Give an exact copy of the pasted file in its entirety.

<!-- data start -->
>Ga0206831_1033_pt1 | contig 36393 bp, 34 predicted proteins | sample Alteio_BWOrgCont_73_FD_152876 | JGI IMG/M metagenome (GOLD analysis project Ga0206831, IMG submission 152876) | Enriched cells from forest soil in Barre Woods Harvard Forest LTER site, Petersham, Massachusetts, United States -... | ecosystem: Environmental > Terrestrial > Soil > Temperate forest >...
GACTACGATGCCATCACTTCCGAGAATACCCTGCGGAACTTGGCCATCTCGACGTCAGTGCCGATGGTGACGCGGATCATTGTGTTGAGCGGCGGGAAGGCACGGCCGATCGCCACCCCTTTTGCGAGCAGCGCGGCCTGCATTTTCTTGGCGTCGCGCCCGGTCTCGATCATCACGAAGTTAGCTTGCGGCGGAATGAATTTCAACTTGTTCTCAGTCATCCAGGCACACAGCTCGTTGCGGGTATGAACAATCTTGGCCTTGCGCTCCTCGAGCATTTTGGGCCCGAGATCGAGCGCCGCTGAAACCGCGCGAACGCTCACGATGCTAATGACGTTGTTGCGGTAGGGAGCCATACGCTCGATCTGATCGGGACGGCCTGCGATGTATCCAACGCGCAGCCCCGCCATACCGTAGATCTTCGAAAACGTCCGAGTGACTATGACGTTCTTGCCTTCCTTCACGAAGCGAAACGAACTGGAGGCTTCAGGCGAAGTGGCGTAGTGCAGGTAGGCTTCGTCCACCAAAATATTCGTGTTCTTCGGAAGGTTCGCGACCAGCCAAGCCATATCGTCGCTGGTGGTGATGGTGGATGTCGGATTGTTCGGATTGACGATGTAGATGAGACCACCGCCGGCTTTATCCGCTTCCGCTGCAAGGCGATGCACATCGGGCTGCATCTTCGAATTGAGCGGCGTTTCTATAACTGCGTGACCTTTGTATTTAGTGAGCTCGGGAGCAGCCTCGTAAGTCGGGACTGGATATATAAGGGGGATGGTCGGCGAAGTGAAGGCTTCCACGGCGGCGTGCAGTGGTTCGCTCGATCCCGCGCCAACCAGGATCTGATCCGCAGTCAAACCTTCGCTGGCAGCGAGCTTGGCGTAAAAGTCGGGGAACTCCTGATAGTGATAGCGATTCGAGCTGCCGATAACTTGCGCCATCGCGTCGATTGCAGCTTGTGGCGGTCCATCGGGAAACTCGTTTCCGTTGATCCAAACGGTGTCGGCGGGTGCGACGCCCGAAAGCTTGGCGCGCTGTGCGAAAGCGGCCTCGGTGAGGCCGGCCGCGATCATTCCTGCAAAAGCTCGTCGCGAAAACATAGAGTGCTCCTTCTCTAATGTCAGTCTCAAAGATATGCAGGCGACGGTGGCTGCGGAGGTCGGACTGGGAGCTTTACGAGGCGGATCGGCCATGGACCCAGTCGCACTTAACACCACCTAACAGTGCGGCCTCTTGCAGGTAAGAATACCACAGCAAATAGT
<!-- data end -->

>Ga0206831_1033_pt1 | contig 36393 bp, 34 predicted proteins | sample Alteio_BWOrgCont_73_FD_152876 | JGI IMG/M metagenome (GOLD analysis project Ga0206831, IMG submission 152876) | Enriched cells from forest soil in Barre Woods Harvard Forest LTER site, Petersham, Massachusetts, United States -... | ecosystem: Environmental > Terrestrial > Soil > Temperate forest >...
GACTACGATGCCATCACTTCCGAGAATACCCTGCGGAACTTGGCCATCTCGACGTCAGTGCCGATGGTGACGCGGATCATTGTGTTGAGCGGCGGGAAGGCACGGCCGATCGCCACCCCTTTTGCGAGCAGCGCGGCCTGCATTTTCTTGGCGTCGCGCCCGGTCTCGATCATCACGAAGTTAGCTTGCGGCGGAATGAATTTCAACTTGTTCTCAGTCATCCAGGCACACAGCTCGTTGCGGGTATGAACAATCTTGGCCTTGCGCTCCTCGAGCATTTTGGGCCCGAGATCGAGCGCCGCTGAAACCGCGCGAACGCTCACGATGCTAATGACGTTGTTGCGGTAGGGAGCCATACGCTCGATCTGATCGGGACGGCCTGCGATGTATCCAACGCGCAGCCCCGCCATACCGTAGATCTTCGAAAACGTCCGAGTGACTATGACGTTCTTGCCTTCCTTCACGAAGCGAAACGAACTGGAGGCTTCAGGCGAAGTGGCGTAGTGCAGGTAGGCTTCGTCCACCAAAATATTCGTGTTCTTCGGAAGGTTCGCGACCAGCCAAGCCATATCGTCGCTGGTGGTGATGGTGGATGTCGGATTGTTCGGATTGACGATGTAGATGAGACCACCGCCGGCTTTATCCGCTTCCGCTGCAAGGCGATGCACATCGGGCTGCATCTTCGAATTGAGCGGCGTTTCTATAACTGCGTGACCTTTGTATTTAGTGAGCTCGGGAGCAGCCTCGTAAGTCGGGACTGGATATATAAGGGGGATGGTCGGCGAAGTGAAGGCTTCCACGGCGGCGTGCAGTGGTTCGCTCGATCCCGCGCCAACCAGGATCTGATCCGCAGTCAAACCTTCGCTGGCAGCGAGCTTGGCGTAAAAGTCGGGGAACTCCTGATAGTGATAGCGATTCGAGCTGCCGATAACTTGCGCCATCGCGTCGATTGCAGCTTGTGGCGGTCCATCGGGAAACTCGTTTCCGTTGATCCAAACGGTGTCGGCGGGTGCGACGCCCGAAAGCTTGGCGCGCTGTGCGAAAGCGGCCTCGGTGAGGCCGGCCGCGATCATTCCTGCAAAAGCTCGTCGCGAAAACATAGAGTGCTCCTTCTCTAATGTCAGTCTCAAAGATATGCAGGCGACGGTGGCTGCGGAGGTCGGACTGGGAGCTTTACGAGGCGGATCGGCCATGGACCCAGTCGCACTTAACACCACCTAACAGTGCGGCCTCTTGCAGGTAAGAATACCACAGCAAATAGT